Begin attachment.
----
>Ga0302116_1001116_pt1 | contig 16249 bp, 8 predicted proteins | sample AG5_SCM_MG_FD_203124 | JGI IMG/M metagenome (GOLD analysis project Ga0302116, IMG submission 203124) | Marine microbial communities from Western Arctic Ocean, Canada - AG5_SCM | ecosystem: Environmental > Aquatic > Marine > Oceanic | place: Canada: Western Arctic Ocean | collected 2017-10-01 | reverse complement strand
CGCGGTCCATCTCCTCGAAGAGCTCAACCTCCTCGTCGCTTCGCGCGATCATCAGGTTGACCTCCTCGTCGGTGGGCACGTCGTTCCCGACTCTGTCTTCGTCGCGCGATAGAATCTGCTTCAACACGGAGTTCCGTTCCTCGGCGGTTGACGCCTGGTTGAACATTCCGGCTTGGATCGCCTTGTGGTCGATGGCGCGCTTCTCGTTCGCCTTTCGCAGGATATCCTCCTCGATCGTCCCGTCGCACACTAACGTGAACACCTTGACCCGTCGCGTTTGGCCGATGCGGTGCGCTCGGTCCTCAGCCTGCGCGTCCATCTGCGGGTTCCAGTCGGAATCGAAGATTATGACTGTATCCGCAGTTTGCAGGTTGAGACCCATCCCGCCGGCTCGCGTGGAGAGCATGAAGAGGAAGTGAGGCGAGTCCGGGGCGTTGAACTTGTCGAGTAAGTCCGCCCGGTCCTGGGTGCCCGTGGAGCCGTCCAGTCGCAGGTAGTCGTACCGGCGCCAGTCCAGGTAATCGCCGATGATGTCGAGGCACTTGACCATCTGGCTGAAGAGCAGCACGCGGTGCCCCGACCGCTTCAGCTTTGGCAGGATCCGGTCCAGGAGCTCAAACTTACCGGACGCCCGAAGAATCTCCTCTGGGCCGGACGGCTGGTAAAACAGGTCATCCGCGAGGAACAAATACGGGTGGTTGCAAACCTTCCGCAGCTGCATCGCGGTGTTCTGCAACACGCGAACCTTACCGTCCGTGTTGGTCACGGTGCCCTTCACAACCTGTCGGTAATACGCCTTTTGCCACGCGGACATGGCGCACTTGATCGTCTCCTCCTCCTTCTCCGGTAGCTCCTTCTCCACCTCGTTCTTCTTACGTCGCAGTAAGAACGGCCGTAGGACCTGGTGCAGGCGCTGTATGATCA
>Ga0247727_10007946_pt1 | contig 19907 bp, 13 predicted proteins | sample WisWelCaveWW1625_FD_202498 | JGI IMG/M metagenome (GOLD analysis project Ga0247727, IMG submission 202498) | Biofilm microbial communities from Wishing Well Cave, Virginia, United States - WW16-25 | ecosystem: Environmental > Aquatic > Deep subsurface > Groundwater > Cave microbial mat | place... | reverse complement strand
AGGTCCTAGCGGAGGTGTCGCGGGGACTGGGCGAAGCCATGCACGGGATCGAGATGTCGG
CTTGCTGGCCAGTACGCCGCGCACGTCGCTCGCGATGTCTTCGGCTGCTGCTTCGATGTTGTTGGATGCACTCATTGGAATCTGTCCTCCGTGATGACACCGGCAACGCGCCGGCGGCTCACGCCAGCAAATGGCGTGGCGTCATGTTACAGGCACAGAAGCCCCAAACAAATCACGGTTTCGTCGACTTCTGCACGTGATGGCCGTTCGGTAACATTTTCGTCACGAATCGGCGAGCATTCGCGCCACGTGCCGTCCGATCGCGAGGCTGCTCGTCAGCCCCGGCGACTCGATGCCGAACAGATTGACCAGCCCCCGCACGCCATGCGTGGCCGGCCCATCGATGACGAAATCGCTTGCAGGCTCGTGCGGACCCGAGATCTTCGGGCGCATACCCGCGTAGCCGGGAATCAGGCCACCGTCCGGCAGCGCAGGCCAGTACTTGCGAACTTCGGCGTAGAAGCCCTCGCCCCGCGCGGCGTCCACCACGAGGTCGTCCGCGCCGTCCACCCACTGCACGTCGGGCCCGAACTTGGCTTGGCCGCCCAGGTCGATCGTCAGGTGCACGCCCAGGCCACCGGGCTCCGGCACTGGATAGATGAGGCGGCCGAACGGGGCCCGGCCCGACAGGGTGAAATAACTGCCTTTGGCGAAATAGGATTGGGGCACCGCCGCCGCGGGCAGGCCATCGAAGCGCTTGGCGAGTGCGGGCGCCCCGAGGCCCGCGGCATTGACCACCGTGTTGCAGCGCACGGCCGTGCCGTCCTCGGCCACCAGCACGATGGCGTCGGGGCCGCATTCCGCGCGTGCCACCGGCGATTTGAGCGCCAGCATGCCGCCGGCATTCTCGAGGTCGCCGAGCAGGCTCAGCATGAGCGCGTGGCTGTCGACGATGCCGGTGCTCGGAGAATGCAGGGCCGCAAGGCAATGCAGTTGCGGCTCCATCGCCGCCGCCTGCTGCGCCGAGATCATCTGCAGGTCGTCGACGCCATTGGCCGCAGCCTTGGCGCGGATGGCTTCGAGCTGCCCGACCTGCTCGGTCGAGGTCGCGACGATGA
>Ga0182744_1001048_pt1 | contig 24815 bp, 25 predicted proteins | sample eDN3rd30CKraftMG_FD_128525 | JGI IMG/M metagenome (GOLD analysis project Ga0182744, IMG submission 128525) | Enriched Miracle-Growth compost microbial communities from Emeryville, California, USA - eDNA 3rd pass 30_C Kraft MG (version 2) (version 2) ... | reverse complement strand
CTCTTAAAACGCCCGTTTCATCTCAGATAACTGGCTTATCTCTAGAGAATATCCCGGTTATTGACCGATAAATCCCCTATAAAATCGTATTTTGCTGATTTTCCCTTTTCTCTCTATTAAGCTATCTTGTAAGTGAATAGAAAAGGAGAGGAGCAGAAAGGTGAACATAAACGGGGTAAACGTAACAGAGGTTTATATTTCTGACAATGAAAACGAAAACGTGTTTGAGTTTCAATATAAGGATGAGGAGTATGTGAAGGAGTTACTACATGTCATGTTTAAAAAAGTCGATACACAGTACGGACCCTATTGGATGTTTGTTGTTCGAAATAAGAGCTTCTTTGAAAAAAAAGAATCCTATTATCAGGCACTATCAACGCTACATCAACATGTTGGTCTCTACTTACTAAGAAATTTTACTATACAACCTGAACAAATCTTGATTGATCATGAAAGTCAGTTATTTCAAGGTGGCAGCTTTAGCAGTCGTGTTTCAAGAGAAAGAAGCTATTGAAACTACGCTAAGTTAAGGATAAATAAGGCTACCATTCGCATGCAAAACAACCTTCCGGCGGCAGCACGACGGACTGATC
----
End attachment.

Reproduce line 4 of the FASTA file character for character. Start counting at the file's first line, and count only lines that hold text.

AGGTCCTAGCGGAGGTGTCGCGGGGACTGGGCGAAGCCATGCACGGGATCGAGATGTCGG